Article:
Trump turned “deplorables” into a badge of honor. A Trump ad responded “You know what’s deplorable? Hillary Clinton viciously demonizing hard-working people like you.” In his Republican presidential nomination speech in 2016, mimicking the message of fellow Republican Richard Nixon in 1968, Trump fully appropriated the mantle of the working class by saying to “the forgotten men and women of our country” that “I am your voice.”
It soon became clear that Trump wanted to be the voice for only the white working class. And he wanted to be only a voice, not a true advocate. He wasn’t going to deliver an economic policy for working people (despite his claims of building the best economy ever). Instead, he strung them along – not solving their problems but exploiting their grievances.
Trump created a governing administration – a cult, actually – that exploited every grievance ever known to social relations in U.S. history: racism, sexism, anti-immigrant, anti-Semitism, anti-internationalism, anti-intellectualism, anti-science, anti-journalism, anti-labor, anti-environment, anti-government, and embraced authoritarianism, white supremacism, conspiracy theories. And then he lied about everything in such an audacious manner it was almost too difficult for anyone to keep pace.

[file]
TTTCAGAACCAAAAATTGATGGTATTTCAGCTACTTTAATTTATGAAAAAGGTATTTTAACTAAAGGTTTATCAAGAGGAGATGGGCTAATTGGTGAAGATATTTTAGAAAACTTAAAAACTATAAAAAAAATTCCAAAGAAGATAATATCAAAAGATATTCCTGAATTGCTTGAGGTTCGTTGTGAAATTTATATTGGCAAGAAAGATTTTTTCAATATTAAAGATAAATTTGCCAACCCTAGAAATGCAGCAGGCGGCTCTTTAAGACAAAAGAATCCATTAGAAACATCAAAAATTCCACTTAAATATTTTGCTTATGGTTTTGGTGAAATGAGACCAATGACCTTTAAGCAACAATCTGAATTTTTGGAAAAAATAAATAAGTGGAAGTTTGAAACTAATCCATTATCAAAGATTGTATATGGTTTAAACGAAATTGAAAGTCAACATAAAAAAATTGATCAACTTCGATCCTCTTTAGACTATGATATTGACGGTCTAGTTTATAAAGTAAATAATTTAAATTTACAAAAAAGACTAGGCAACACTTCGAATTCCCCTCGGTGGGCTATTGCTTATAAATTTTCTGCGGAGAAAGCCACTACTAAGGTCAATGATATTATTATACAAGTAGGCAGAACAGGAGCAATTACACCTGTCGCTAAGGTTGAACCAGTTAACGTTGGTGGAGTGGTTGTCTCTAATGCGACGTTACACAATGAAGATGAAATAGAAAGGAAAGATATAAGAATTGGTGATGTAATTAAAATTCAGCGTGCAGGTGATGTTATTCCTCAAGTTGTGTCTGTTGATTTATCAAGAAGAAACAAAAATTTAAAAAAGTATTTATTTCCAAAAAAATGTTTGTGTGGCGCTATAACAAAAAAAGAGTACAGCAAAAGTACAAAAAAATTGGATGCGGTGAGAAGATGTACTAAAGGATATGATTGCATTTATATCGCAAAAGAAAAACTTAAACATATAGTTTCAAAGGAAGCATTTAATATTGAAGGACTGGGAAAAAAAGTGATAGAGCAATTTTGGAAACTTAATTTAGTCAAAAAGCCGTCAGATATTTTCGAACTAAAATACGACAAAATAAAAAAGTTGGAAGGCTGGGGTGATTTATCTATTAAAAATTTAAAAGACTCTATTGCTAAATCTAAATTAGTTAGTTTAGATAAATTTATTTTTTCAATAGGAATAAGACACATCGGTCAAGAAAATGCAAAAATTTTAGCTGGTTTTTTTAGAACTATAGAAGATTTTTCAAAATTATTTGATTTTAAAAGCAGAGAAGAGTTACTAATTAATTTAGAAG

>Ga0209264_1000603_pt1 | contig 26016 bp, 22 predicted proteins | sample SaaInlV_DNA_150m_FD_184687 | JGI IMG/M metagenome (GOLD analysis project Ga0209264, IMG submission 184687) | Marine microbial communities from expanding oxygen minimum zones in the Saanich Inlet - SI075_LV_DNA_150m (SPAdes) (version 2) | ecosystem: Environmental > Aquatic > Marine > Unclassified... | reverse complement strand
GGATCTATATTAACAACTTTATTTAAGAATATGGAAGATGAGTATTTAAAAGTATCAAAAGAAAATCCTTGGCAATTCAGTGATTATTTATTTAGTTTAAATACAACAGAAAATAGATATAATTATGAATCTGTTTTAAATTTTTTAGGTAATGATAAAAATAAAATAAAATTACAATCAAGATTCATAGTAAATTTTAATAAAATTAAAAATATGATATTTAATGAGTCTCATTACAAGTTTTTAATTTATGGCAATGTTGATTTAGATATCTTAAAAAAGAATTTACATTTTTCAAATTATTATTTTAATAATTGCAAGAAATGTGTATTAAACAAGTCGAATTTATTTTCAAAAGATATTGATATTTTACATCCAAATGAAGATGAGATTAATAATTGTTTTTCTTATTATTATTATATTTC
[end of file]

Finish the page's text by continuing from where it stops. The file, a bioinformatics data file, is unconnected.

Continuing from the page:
Aided by a conservative mass media (including Fox News, talk radio, and a network of conservative web sites) and social media that served as his safe space and propaganda arm, Trump has tried to hold together a base of mostly white men without college degrees, to the exclusion of nearly everyone else – despite his recent efforts to bring suburban white women back into his fold.
Trump doesn’t have to court the wealthy, a usual suspect in the Republican Party. They have gone quietly along for the ride, collecting bonuses every time Trump passes Go: wonderful tax cuts, extraordinary opportunities for influence-peddling, and fewer pesky regulations to hold them accountable.
For the working class people who follow Trump, the benefits are mostly psychological. Trump offers them a snarky attitude of superiority: own the libs, suppress women and people of color, screw the international order, deride the legitimate news media, and destroy the truth. These benefits might salve the grievances of feeling disrespected by the elite, but perhaps because he has offered so few economic rewards, his base is now shrinking.